* Noonan v. Staples (1st Cir. Feb. 13, 2009). Truth is NOT an absolute defense to defamation in Massachusetts, which apparently also has seceded from the Union because the First Amendment no longer seems to apply.

* Neuwirth v. Silverstein, 2009 WL 294737 (Cal. App. Ct. Feb. 9, 2009). Reiterating that a website can be a public forum for purposes of anti-SLAPP laws. The CMLP writeup.

* Douchebags Lawsuit dismissed. Marc Randazza mocks the lawsuit.

* Rios v. Fergusan, 2008 WL 5511215 (Conn. Super. Ct. Dec. 3, 2008). Connecticut court has jurisdiction to issue restraining order against North Carolina man who posted YouTube video threatening Connecticut woman.

* Fahmy v. Hogge, 2009 WL 33418 (C.D.Cal. Jan. 2, 2009). Court denies Fahme’s motion to set aside the dismissal based on lack of jurisdiction because Fahme made the error that caused the dismissal.

* 24Grille v. TripAdvisor (complaint filed April 2, 2009). Restaurant sues TripAdvisor for anonymous TripAdvisor review. Hello 230!

* Censorious laws brewing in WV and NJ.


I have been meaning to post about my experiences with Yelp as a reader and a writer, but that has been repeatedly deferred. So, instead, how about a quick recap of Yelp’s woes? Yelp has been under the microscope quite a bit in the last few months.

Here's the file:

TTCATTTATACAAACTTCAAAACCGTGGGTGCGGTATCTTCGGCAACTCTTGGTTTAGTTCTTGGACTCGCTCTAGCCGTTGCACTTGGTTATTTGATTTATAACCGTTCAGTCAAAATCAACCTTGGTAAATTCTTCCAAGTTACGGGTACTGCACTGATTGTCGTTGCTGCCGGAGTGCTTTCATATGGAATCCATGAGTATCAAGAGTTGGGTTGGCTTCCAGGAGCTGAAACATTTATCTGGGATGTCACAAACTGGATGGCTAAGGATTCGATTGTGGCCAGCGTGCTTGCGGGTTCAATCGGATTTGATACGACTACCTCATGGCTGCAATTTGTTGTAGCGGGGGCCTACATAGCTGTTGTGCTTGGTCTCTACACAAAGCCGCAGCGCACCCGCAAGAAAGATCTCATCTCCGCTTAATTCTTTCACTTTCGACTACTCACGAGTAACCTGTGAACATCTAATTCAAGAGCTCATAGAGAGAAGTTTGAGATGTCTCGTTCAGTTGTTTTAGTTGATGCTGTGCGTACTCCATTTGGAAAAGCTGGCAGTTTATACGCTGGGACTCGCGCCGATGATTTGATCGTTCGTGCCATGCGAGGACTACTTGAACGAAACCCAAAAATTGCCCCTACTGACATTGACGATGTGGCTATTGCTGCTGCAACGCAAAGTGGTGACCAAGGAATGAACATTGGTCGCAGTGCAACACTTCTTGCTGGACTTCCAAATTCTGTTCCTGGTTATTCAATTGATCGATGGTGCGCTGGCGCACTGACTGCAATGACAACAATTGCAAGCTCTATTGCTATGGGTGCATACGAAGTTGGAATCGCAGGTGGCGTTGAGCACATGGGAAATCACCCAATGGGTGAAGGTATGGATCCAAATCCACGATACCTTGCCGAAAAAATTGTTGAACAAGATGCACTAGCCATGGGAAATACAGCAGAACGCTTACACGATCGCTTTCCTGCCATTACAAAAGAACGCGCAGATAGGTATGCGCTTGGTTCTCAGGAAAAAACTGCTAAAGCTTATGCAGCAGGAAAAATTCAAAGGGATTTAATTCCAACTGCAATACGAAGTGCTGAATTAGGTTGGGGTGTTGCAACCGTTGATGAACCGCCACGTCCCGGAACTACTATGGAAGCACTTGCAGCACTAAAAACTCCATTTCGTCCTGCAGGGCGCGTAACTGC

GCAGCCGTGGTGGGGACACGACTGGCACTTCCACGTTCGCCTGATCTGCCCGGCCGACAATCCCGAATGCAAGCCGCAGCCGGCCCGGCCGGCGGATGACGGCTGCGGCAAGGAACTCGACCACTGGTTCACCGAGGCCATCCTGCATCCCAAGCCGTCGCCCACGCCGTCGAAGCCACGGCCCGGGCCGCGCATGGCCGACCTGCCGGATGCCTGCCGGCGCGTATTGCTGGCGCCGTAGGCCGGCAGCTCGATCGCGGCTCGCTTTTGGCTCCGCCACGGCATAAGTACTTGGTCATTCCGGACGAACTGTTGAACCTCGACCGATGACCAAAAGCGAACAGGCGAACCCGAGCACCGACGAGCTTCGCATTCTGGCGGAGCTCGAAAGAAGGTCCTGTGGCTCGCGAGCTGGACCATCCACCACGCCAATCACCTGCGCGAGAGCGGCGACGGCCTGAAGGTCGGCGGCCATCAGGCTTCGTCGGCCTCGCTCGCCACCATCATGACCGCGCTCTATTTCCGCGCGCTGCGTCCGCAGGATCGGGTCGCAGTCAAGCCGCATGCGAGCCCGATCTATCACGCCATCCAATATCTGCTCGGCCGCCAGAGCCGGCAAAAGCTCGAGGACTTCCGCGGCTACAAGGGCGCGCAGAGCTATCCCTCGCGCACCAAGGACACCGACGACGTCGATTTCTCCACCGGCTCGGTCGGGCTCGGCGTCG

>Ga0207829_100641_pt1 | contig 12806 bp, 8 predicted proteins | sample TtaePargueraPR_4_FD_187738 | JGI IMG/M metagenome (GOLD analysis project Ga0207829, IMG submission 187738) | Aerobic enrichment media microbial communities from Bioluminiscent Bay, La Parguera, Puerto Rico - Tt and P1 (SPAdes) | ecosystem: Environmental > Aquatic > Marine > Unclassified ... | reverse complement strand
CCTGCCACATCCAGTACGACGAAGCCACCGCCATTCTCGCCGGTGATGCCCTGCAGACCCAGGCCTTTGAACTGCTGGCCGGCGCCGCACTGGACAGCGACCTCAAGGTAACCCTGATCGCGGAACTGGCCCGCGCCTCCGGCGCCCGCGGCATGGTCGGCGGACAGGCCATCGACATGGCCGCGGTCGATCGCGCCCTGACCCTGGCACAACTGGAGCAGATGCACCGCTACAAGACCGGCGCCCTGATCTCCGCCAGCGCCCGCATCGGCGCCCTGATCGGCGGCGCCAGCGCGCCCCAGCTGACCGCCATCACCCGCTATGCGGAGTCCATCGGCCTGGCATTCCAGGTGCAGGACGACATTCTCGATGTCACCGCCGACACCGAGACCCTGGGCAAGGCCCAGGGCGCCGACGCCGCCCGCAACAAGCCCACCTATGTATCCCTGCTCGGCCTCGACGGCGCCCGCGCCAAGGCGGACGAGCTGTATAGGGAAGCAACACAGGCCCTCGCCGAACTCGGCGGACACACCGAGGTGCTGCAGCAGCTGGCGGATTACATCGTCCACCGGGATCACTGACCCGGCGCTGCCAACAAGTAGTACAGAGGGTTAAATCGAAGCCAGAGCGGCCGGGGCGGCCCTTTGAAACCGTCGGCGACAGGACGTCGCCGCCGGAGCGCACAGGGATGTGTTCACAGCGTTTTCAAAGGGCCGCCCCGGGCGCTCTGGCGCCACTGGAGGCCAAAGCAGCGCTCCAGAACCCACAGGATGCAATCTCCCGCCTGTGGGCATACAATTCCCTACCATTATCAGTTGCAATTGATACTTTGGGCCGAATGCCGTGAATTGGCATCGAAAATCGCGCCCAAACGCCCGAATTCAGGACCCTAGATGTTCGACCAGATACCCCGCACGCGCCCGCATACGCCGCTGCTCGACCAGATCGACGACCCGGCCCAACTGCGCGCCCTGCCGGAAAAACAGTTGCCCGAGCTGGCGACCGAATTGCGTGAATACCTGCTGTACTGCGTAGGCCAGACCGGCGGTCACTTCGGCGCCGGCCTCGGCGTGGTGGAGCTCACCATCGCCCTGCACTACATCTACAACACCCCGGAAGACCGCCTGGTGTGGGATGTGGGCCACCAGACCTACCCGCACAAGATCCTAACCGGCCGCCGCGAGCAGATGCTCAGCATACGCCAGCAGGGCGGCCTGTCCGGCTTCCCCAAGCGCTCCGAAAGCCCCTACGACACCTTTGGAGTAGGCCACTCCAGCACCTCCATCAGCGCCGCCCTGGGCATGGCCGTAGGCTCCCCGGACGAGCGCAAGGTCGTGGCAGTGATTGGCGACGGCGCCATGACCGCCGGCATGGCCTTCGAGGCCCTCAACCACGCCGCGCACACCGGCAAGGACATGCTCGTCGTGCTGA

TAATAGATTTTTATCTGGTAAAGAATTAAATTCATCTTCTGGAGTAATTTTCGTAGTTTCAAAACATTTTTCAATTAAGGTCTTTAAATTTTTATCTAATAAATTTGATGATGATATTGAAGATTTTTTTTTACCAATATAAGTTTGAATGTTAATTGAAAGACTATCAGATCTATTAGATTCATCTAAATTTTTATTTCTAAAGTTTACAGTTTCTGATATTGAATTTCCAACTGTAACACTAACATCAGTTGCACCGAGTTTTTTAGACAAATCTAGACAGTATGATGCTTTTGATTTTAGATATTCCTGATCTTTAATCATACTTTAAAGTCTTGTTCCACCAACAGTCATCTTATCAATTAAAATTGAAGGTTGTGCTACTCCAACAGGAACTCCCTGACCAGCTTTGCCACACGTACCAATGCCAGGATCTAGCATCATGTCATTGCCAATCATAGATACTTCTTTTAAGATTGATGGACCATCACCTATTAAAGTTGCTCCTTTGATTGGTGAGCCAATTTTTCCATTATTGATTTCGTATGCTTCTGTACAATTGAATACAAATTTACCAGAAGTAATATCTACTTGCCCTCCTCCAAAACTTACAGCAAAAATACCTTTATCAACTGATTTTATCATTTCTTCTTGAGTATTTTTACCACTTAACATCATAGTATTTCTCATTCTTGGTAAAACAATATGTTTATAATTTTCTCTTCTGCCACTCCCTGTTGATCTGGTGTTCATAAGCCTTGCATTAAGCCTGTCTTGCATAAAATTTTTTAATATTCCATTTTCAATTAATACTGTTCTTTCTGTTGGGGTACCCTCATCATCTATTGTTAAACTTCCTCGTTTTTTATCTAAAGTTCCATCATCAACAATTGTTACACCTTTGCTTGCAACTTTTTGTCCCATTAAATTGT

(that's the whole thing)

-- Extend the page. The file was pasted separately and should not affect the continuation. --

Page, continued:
* Wendy Davis recaps all the Yelp-related litigation she and I could find–at least 5 known cases. CMLP recaps a couple of the lawsuits.

* This East Bay Express article about Yelp caused quite a stir. It was followed up with more attributed sources. A number of other media outlets covered Yelp, including News.com and the NYT. For a full rundown of Yelp haters, check out the Eater coverage.


* 25 Biggest Blunders in Wikipedia History.

* Two books about Wikipedia I’ve been checking out.

Wikipedia, the Missing Manual.

How Wikipedia Works.


* Mukasey v. A.C.L.U., No. 08-565. The Supreme Court declined the cert petition regarding the challenge to the 1998 Child Online Protection Act, officially killing the law after a decade of litigation. Putting aside the merits of the law, it would have been a huge shock to the Internet community to have a circa-1998 criminal act resurrected! I’d like to think Congress will be wiser than to try to criminalize Internet porn a third time, but the regulation of Internet porn is like a siren song to Congressmembers.

* State v. Hurst, 2009 WL 580453 (Ohio App. Ct. March 6, 2009). From the unfortunately-named Licking County courts, the defendant downloaded 14,000 pornographic photos into his work computer’s local cache in a five day period (he acknowledged he spent 70% of his workday downloading porn). An expert said that about 50 of the photos were child pornographic. The defendant was convicted of possessing child pornography even though he argued that he didn’t intentionally download the photos, getting a 39 month sentence and classified as a sex offender.

* Excellent article by Colette Vogele on suing over a sex tape.


* The credit card payment systems blocked the New Hampshire Lottery due to the Unlawful Internet Gambling Enforcement Act of 2006.

* Peer-to-peer gambling OKed in Washington.